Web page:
Archive for April 9, 2012

by Sasha (Earth First! Newswire)

A couple of weeks ago, President Obama signed a new Executive Order into existence, giving unprecedented power to the state under the auspices of national security.

The shocking order tells the Secretary of Defense and the Secretary of Interior “to encourage the exploration, development, and mining of strategic and critical materials and other materials” (Sec. 306. Strategic and Critical Materials).

“What this says to me is that the President has staged another robbery of resources,” states April Mondragon, a reporter with Censored News. “[T]his Executive Order now puts directly within the authority of an already over bloated Military Industrial Complex is a direct and extreme threat to our water, land, agriculture and Way of Life.”

All food, water, technology, and other “national security” resources now fall under the control of the Dept of Agriculture Secretary and the Dept of Defense Secretary. These government branches are told ”to promote the national defense over performance of any other contracts or orders,” granting priority to the military over civil society. The executive order also calls for the state to buy equipment and install new factories, working with the private sector to advance the interests of industry in the name of national defense (Section 308 a, b).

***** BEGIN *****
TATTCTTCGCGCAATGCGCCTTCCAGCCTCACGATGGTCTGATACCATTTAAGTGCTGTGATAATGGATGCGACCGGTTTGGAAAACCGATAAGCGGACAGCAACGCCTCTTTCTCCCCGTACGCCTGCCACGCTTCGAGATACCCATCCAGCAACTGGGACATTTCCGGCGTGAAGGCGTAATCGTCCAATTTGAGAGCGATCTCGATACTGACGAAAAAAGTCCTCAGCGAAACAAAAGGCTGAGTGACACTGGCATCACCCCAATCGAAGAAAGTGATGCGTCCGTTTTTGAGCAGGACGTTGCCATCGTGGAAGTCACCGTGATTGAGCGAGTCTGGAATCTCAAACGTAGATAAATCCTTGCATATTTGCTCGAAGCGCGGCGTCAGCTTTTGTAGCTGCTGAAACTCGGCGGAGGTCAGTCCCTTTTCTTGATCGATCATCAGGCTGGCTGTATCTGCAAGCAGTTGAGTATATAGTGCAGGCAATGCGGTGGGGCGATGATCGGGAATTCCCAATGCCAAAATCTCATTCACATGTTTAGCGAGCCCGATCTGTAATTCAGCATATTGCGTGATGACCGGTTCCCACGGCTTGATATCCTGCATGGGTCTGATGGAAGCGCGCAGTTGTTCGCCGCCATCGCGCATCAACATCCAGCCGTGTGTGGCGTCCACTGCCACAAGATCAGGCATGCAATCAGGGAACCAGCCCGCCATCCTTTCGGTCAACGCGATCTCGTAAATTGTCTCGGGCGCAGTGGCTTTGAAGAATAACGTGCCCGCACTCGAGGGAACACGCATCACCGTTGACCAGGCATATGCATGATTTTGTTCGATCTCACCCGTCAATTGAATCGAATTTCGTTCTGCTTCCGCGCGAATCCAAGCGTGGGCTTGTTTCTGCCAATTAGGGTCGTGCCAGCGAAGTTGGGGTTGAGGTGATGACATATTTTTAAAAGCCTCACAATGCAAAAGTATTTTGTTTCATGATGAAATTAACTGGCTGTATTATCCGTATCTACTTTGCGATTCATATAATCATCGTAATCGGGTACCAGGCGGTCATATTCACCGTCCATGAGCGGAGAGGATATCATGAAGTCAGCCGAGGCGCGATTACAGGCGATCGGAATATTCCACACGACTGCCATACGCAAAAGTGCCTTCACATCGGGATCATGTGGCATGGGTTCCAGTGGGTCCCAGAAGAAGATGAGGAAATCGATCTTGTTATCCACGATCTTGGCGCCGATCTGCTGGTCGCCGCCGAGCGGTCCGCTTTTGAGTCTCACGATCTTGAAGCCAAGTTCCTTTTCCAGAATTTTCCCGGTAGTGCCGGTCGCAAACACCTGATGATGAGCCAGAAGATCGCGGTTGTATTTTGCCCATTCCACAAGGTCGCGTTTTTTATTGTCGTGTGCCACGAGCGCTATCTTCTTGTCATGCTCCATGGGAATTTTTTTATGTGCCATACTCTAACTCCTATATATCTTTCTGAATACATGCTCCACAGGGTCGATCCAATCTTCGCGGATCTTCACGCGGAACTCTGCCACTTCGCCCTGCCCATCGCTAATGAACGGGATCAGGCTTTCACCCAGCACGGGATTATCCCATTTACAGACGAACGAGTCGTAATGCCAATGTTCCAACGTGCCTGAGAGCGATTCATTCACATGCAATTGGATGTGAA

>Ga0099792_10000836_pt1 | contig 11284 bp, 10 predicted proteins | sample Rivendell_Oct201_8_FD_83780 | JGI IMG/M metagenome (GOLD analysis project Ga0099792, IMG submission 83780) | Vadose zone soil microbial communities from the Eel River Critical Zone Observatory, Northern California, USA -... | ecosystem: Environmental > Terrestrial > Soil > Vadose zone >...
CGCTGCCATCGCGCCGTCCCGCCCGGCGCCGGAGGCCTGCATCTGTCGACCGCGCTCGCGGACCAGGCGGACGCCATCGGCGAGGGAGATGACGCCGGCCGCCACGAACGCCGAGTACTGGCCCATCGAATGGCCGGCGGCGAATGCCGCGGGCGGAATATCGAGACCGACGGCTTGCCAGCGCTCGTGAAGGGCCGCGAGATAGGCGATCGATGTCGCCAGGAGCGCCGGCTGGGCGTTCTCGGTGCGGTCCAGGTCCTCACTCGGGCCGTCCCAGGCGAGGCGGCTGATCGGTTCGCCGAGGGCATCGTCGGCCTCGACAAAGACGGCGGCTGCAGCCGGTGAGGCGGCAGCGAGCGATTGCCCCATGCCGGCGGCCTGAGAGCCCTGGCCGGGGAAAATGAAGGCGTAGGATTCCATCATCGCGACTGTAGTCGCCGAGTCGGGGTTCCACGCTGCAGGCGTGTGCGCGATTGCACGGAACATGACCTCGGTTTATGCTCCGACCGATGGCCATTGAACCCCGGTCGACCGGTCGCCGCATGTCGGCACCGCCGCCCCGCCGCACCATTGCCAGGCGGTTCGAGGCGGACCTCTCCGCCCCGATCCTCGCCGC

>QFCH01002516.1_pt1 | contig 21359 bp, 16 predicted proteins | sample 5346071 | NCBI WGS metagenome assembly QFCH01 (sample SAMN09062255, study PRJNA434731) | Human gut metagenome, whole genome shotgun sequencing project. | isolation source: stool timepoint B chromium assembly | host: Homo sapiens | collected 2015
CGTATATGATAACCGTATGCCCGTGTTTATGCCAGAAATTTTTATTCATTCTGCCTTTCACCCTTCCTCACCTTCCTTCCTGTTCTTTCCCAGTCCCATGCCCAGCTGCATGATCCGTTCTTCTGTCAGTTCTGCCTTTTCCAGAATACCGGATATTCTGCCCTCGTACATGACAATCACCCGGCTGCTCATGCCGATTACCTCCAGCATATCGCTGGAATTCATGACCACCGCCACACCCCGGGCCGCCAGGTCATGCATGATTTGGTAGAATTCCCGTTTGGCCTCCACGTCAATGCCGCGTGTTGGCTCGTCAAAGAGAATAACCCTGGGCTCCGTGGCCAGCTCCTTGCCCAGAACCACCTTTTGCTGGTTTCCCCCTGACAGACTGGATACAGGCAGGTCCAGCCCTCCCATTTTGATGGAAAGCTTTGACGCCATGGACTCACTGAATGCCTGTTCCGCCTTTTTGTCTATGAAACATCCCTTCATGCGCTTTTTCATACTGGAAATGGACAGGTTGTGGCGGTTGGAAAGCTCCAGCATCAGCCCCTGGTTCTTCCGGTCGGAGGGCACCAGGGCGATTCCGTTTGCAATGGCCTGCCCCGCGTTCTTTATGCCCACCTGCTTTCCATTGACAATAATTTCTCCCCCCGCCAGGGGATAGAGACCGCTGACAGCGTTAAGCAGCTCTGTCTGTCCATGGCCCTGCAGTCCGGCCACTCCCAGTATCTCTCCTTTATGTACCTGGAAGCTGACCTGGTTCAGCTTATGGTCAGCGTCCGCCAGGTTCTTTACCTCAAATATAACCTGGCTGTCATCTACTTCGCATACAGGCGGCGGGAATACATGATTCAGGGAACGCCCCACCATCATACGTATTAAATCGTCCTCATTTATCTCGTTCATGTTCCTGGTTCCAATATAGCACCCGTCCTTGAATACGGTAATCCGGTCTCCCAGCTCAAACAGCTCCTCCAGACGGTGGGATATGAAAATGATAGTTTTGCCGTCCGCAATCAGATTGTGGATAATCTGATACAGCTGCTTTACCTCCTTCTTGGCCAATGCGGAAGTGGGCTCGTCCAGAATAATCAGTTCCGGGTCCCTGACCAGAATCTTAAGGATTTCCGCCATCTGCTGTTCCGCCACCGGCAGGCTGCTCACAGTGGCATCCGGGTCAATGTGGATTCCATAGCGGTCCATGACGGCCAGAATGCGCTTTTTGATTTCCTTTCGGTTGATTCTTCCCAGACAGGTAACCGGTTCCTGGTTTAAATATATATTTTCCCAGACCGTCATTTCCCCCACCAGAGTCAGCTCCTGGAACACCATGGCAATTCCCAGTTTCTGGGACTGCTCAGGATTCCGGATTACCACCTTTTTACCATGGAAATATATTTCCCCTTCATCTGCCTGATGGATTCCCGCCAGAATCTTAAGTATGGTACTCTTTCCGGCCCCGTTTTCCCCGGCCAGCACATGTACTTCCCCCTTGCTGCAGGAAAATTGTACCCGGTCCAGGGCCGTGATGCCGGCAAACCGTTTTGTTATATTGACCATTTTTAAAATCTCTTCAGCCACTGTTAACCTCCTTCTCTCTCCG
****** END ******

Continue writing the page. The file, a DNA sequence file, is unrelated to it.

The latest executive order is just one in a series of repressive acts passed this year by the Obama Administration. The National Defense Authorization Act allows the US government to detain US citizens indefinitely, while recent antiprotest laws classify nonviolent demonstrations against politicians as federal crimes. Together, these three laws provide the state with virtually total power to control land use and stifle dissent.

For more info about state repression and how to stop it, visit the Civil Liberties Defense Center

Given my deep interest in human history, human nature, and evolutionary psychology, I was greatly stimulated by David Livingstone’s Smith book, The Most Dangerous Animal: Human Nature and the Origins of War (2010).  Co-founder and director of the Institute for Cognitive Science and Evolutionary Psychology at the University of New England, Smith is a lucid and compelling writer, and, like other informed writers on evolutionary history, Smith shows clearly that a substantive theory of “human nature” by no means entails reactionary values that legitimate hierarchy and other reactionary values, and that the leftist-progressive assumption reference to human nature is inherently reactionary is not only wrong in its claim that human beings — whose first ancestors emerged from the primate family 5-7 million years ago, after all — are infinitely malleable rather than having deep biological proclivities toward violence, warfare, xenophobia, tribalism, and other traits that make us the disturbed, dysfunctional, and “dangerous” animal we are today.